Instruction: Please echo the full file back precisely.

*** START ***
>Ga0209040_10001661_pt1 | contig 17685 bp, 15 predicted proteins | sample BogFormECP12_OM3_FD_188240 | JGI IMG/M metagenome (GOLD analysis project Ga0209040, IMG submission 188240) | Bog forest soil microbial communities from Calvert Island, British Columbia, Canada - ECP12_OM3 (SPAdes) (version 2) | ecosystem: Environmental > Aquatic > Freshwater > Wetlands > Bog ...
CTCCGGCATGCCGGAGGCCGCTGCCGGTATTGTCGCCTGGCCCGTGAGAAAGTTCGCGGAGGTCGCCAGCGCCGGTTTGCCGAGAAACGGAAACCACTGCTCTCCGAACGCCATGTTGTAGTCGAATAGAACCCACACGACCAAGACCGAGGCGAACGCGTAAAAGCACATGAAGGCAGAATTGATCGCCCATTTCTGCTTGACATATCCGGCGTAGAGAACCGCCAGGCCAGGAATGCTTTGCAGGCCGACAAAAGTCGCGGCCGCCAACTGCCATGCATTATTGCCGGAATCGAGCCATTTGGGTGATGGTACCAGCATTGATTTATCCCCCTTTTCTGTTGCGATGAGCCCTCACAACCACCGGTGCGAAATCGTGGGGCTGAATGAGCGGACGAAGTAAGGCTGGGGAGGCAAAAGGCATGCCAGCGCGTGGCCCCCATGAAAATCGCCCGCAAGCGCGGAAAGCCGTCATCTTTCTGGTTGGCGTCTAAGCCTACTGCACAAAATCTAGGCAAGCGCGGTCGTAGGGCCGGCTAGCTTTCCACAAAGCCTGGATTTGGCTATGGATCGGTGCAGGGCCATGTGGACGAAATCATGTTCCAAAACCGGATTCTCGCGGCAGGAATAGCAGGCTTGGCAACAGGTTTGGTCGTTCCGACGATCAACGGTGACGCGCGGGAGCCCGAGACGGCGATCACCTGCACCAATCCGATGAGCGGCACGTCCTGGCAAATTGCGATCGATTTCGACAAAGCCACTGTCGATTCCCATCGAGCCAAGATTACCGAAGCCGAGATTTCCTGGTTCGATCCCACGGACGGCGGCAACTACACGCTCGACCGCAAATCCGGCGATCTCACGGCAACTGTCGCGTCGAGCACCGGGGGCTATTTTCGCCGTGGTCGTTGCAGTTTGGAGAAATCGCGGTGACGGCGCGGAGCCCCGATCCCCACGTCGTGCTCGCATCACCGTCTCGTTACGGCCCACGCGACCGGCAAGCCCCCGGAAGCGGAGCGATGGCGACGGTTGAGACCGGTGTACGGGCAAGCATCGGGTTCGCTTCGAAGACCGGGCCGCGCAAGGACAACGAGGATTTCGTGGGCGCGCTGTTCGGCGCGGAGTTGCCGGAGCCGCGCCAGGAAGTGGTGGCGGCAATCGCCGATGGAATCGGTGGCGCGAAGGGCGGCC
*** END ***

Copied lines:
>Ga0209040_10001661_pt1 | contig 17685 bp, 15 predicted proteins | sample BogFormECP12_OM3_FD_188240 | JGI IMG/M metagenome (GOLD analysis project Ga0209040, IMG submission 188240) | Bog forest soil microbial communities from Calvert Island, British Columbia, Canada - ECP12_OM3 (SPAdes) (version 2) | ecosystem: Environmental > Aquatic > Freshwater > Wetlands > Bog ...
CTCCGGCATGCCGGAGGCCGCTGCCGGTATTGTCGCCTGGCCCGTGAGAAAGTTCGCGGAGGTCGCCAGCGCCGGTTTGCCGAGAAACGGAAACCACTGCTCTCCGAACGCCATGTTGTAGTCGAATAGAACCCACACGACCAAGACCGAGGCGAACGCGTAAAAGCACATGAAGGCAGAATTGATCGCCCATTTCTGCTTGACATATCCGGCGTAGAGAACCGCCAGGCCAGGAATGCTTTGCAGGCCGACAAAAGTCGCGGCCGCCAACTGCCATGCATTATTGCCGGAATCGAGCCATTTGGGTGATGGTACCAGCATTGATTTATCCCCCTTTTCTGTTGCGATGAGCCCTCACAACCACCGGTGCGAAATCGTGGGGCTGAATGAGCGGACGAAGTAAGGCTGGGGAGGCAAAAGGCATGCCAGCGCGTGGCCCCCATGAAAATCGCCCGCAAGCGCGGAAAGCCGTCATCTTTCTGGTTGGCGTCTAAGCCTACTGCACAAAATCTAGGCAAGCGCGGTCGTAGGGCCGGCTAGCTTTCCACAAAGCCTGGATTTGGCTATGGATCGGTGCAGGGCCATGTGGACGAAATCATGTTCCAAAACCGGATTCTCGCGGCAGGAATAGCAGGCTTGGCAACAGGTTTGGTCGTTCCGACGATCAACGGTGACGCGCGGGAGCCCGAGACGGCGATCACCTGCACCAATCCGATGAGCGGCACGTCCTGGCAAATTGCGATCGATTTCGACAAAGCCACTGTCGATTCCCATCGAGCCAAGATTACCGAAGCCGAGATTTCCTGGTTCGATCCCACGGACGGCGGCAACTACACGCTCGACCGCAAATCCGGCGATCTCACGGCAACTGTCGCGTCGAGCACCGGGGGCTATTTTCGCCGTGGTCGTTGCAGTTTGGAGAAATCGCGGTGACGGCGCGGAGCCCCGATCCCCACGTCGTGCTCGCATCACCGTCTCGTTACGGCCCACGCGACCGGCAAGCCCCCGGAAGCGGAGCGATGGCGACGGTTGAGACCGGTGTACGGGCAAGCATCGGGTTCGCTTCGAAGACCGGGCCGCGCAAGGACAACGAGGATTTCGTGGGCGCGCTGTTCGGCGCGGAGTTGCCGGAGCCGCGCCAGGAAGTGGTGGCGGCAATCGCCGATGGAATCGGTGGCGCGAAGGGCGGCC